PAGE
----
Stan Garber, Selmer
(Foreword by Paul: Stan Garber, Marketing
Manager of Band Instruments at Selmer, is our first guest columnist. Stan
attends all of the trade shows and clinics... go by and meet him at the
Most people donít realize that the saxophone is
really a very complex instrument, consisting of 500 parts and pieces and
some 3,000 different labor operations. For example, a single key can
consist of a hinge rod, cup arm, cup, lever, spatula (touch plate), and
spring hook Ė all of which must be formed, processed, soldered, polished,
lacquered, and assembled.
Within the Elkhart, Indiana factory Selmer
makes nine different models of saxophones (not including models from Selmer
Paris). Multiply that by the number of parts and labor operations and you
begin to have an understanding of the operationís complexity. In order to
keep track of it all Selmer uses an IBM AS400 computer that records the
movements of every single part.
The manufacturing process itself has even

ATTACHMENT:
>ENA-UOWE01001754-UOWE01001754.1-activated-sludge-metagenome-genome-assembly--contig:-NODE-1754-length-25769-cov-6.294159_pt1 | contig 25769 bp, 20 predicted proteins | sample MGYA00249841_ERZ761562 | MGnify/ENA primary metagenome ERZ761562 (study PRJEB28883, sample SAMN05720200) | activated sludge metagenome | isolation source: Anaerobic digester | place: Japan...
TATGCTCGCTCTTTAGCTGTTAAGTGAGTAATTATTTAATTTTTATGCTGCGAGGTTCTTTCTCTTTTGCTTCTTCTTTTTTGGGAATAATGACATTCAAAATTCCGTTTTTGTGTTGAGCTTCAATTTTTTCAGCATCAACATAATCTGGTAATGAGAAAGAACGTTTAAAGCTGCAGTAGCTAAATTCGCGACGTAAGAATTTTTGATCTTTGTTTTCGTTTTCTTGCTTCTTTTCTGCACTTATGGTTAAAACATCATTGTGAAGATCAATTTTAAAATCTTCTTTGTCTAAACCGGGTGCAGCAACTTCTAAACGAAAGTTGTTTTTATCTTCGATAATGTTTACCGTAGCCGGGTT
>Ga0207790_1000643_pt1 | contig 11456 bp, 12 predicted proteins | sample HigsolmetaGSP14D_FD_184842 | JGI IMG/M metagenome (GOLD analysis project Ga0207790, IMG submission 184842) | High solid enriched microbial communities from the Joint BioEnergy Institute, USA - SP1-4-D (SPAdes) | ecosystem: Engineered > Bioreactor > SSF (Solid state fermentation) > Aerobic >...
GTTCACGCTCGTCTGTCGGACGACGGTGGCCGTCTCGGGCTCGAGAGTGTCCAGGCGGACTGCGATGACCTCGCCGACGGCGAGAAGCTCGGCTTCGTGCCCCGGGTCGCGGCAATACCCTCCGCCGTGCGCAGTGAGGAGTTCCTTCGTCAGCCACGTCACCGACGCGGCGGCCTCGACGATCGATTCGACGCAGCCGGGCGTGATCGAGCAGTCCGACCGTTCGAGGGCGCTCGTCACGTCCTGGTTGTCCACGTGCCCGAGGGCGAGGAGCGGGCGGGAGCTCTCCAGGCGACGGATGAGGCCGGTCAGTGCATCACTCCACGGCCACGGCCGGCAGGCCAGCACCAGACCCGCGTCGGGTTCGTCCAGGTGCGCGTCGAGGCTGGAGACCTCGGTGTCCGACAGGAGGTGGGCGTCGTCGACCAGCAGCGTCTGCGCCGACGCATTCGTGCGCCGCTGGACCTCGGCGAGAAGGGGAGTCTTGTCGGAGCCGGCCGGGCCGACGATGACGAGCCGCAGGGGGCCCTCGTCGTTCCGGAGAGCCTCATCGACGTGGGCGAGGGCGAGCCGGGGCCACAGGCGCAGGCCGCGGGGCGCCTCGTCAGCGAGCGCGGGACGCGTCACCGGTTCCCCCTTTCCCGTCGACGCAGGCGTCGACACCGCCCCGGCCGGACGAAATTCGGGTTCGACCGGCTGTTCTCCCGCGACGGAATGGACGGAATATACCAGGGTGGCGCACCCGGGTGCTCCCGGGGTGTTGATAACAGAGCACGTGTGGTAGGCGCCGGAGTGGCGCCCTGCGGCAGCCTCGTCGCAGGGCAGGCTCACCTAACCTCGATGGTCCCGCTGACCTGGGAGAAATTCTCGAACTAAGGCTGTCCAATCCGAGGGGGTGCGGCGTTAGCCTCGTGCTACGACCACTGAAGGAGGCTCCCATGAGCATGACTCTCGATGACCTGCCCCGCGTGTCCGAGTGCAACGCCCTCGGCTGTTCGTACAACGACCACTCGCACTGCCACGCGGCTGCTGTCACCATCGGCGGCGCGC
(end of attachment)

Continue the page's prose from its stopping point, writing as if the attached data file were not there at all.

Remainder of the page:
become more high tech. For example, tone hole pulling is now automated.
Previously workers loaded pulling balls into a steel mandrel and slipped on
the brass body tube. A specially modified drill press was manually lowered,
threading into the pulling ball through a hole that was pierced into the
tube. Raising the drill press pulled or extruded the metal upwards,
creating the tone hole chimney. The process was repeated for each tone
hole. Now a machine, loaded with several body tubes, automatically extrudes
and machinery can never replace the human element. Each Selmer saxophone is
individually hand assembled. Finally, every saxophone is play tested before
leaving the factory.